Now when you're that late, you're usually looking for another jeep, moving ones indicate no sightings yet while stationary ones almost always point to a sighting. This time we drove through almost the entire zone without spotting another vehicle. Typically, that would trigger disappointment, but in our case it brought optimism; maybe someone was seeing a tiger right at the end of the zone! And sure enough, we rounded a bend and a couple of jeeps were stationed on the road and pointing to something in the undergrowth. And there, lazing under a tree was one of Ranthambhore's princesses. She was one of the sub-adult daughters of Noor, one of the park's dominant tigresses from a litter of three female cubs. It was a relatively cool summer morning and her majesty seemed in no mood to stir as she rested. Once every few minutes she would stir, getting our hopes up, only to roll over and snooze again. She repeated this sequence right till the end, no doubt with silent little chuckles at her adoring human audience.

A tiger sighting on the first safari is always special and it whets the appetite for the second. That afternoon, the plan was to look for Krishna, my daughter's favourite tigress, with a litter of three cubs. We'd just got a glimpse of the family on our last visit and badly wanted a 'quality' sighting this time. And we scanned through all her usual places in Zone 4, but with absolutely no sign of her or the cubs. She was probably back in 'Toota' Nala, which was off bounds for tourist vehicles. And Hemraj was even more disappointed than Navya; one of the things that makes him special is how keen he is for children to get their sightings and he will push to his limits to make that happen. Truly a privilege to have access to him and his expertise.

This time, we gave up on her early and decided to head back in case we got lucky with another sightings. And the jungle often rewards initiative with some serious luck, even if not always of the feline variety. We'd just crossed the Baba ki Gufa area near Lakkarda check post, when we saw a spotted deer kill next to the road, with a pair of jackals in attendance. And as they settled down to tuck in, they had a rather unwelcome and uncommon visitor to the buffet - a wild boar. Often prey themselves, these opportunistic omnivores aren't averse to a free meal or two especially at the expense of a small animal they can bully. And as we watched, the poor jackals tried their best to budge him from their (presumably) hard won meal, but size did matter as the boar simply bulldozed them away while he had his fill. We never got to see the end of this drama as our safari time drew to a close, and we drove away marvelling at the jungle and the surprises it throws up, seemingly at will.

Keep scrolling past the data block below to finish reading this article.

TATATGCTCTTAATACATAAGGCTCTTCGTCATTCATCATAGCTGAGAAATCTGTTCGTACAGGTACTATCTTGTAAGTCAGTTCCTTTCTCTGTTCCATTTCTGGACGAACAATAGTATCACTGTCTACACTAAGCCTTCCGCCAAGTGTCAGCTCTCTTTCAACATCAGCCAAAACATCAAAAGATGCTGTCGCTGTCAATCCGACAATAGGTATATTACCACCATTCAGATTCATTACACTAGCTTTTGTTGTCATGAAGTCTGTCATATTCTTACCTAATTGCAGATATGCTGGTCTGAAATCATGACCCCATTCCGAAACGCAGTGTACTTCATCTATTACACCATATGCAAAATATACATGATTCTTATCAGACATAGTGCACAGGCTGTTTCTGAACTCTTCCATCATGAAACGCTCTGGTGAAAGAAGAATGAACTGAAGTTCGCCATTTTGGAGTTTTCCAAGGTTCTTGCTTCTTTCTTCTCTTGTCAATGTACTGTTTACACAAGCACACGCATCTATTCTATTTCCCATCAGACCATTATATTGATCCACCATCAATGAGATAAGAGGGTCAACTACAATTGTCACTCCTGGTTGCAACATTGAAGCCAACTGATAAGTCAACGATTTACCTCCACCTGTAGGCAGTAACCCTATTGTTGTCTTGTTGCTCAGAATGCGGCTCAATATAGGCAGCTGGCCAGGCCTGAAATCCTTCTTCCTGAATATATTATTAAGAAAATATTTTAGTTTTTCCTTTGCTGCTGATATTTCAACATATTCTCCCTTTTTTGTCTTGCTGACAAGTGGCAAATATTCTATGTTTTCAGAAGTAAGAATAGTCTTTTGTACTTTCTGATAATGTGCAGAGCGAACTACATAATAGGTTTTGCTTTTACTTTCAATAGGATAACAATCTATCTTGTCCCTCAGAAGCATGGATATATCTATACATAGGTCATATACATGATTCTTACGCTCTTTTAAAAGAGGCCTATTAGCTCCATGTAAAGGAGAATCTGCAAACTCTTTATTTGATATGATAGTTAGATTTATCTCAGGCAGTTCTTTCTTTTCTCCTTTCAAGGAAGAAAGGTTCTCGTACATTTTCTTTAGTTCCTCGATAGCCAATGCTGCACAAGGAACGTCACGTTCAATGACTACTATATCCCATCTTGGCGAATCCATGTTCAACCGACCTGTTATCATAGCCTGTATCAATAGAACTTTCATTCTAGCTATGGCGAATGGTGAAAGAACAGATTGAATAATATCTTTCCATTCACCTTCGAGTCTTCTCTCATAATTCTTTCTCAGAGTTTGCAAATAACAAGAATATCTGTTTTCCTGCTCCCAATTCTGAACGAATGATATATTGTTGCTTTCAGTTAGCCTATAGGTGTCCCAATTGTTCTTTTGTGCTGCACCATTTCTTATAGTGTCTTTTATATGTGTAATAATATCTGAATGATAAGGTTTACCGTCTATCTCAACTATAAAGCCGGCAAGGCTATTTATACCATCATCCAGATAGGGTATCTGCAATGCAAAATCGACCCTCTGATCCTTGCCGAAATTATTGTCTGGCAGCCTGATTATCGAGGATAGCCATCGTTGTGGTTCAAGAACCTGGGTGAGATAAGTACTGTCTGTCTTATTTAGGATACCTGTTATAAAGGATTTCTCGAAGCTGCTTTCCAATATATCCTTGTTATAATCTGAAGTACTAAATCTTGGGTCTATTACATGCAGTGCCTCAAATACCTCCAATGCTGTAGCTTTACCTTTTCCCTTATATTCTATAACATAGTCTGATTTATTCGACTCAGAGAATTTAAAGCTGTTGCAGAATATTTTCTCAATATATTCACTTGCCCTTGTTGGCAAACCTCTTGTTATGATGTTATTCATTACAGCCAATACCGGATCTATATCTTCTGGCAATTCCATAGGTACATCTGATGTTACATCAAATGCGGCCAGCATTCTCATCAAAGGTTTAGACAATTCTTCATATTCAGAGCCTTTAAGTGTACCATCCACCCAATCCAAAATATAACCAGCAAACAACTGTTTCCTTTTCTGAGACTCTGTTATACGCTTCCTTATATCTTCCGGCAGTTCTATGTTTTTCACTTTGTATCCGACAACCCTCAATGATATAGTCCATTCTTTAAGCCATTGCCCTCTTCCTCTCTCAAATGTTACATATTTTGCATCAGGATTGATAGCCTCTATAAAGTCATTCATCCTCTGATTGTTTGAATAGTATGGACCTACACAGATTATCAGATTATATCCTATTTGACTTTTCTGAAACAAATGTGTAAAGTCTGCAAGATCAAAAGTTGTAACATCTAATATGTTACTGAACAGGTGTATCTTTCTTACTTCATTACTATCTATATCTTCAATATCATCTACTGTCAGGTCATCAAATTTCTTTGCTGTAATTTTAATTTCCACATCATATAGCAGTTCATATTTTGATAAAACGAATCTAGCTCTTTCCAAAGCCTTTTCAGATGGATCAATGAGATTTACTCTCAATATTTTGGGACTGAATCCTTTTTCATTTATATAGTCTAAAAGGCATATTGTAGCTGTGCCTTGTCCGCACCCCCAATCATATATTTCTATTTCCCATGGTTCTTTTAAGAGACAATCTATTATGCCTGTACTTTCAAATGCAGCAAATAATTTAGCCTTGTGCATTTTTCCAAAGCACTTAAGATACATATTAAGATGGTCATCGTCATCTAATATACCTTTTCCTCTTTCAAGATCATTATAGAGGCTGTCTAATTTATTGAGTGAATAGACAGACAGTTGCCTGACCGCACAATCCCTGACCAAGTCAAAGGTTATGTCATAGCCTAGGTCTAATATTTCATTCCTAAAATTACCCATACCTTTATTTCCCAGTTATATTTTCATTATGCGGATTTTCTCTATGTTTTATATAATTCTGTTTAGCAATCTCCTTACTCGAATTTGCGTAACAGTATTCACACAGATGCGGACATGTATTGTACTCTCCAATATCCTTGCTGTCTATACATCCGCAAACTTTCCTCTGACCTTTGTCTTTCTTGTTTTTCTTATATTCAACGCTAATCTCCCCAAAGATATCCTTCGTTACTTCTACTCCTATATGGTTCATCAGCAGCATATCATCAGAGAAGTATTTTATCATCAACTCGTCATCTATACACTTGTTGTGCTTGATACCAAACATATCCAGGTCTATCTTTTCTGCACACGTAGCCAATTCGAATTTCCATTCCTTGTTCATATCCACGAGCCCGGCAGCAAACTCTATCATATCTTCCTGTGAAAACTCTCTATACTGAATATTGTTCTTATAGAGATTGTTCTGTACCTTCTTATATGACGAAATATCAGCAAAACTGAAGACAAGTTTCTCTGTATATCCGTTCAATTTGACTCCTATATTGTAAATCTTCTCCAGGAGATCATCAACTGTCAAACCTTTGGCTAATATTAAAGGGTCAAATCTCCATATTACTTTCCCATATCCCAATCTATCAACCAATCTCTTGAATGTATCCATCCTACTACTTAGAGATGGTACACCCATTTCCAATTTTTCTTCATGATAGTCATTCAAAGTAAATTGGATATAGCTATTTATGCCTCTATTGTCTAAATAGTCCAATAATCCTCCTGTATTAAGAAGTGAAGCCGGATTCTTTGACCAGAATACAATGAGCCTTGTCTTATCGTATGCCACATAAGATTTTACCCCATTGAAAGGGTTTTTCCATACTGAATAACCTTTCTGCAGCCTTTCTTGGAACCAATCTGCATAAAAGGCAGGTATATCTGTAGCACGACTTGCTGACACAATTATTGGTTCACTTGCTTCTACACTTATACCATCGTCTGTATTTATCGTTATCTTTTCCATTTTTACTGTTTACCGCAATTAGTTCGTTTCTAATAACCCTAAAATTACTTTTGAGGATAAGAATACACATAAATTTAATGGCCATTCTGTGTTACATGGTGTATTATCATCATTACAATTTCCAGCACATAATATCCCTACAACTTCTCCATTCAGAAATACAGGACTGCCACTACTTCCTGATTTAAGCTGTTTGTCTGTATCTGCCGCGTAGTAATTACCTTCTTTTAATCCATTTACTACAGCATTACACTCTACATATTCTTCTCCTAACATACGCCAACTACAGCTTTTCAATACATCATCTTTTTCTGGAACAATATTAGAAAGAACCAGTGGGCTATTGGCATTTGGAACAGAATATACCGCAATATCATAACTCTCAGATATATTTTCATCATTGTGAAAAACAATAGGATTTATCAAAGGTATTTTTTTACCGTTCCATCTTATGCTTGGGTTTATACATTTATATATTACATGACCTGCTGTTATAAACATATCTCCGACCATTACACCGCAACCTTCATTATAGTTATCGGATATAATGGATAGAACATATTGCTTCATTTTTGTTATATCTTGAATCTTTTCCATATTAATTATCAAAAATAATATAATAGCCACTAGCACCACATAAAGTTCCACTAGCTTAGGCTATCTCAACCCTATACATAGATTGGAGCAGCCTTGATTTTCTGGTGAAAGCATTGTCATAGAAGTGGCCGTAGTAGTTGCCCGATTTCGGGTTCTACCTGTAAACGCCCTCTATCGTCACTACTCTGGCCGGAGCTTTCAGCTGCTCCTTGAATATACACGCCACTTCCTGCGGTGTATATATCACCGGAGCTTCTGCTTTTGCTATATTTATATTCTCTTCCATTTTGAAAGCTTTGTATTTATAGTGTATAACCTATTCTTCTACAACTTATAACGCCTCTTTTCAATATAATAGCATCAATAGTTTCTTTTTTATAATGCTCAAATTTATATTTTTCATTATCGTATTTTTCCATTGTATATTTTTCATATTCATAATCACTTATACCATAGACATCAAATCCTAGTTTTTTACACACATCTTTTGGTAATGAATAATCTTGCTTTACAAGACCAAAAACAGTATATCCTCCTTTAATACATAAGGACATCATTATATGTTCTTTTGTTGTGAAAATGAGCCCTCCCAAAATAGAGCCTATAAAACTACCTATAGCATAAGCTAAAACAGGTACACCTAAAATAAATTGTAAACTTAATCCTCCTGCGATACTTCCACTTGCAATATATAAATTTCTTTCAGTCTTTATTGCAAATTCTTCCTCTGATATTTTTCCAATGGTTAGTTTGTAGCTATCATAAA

Day 2 was a half day safari, and this time we were joined by Rajesh Gujar, another ace naturalist and wonderful person. Between Hemraj and him, we have the pick of Ranthambhore's naturalists and their insight and personalities always livens up a safari, even those where there is nothing to see. I was looking forward to the half day, since I'd never done one before. And Rajesh had planned it perfectly - head to Zone 2 to try for Noor and her sub-adults, then drive through Zone 3 for Arrowhead and maybe her mate and then finally close it out with Krishna and her cubs. His instinct was to wait for some news of Krishna from the morning's jeeps and then head straight there. And it went perfectly to plan, well almost.

Driving through the bumpy roads of Zone 2, we came across another of Noor's cubs at the anicut in Phootakot. She walked across the wall of the little dam and settled down on the far side under a tree. And we left her with the rest of the jeeps and drove onwards to check for T60 or her grown up male cubs. And we immediately came upon one of the brothers sitting near the Pandu Deh waterhole.He was grooming himself, an indicator that he was ready to move. A date maybe? We let him walk away and then drove further into a little bunch of jeeps. The other brother was on the move too. He walked really close to the jeeps and through a gap (deliberately accorded to him by the respective guides/drivers) he walked into the Magardeh Nala. 


He marked his territory, a sign of him expressing his presence to all and sundry and then walked off to find a shady corner to spend the afternoon contemplating his future. Sub adult male tigers have to go through a period of nomadic existence, usually away from their home territories. Their father no longer wants them around and their mother usually has a new litter to nurture and protect. And these young fellas get turfed out, left to fend for themselves like teenagers in college. For now they have each other, but that will change soon as they set out to carve their own territories.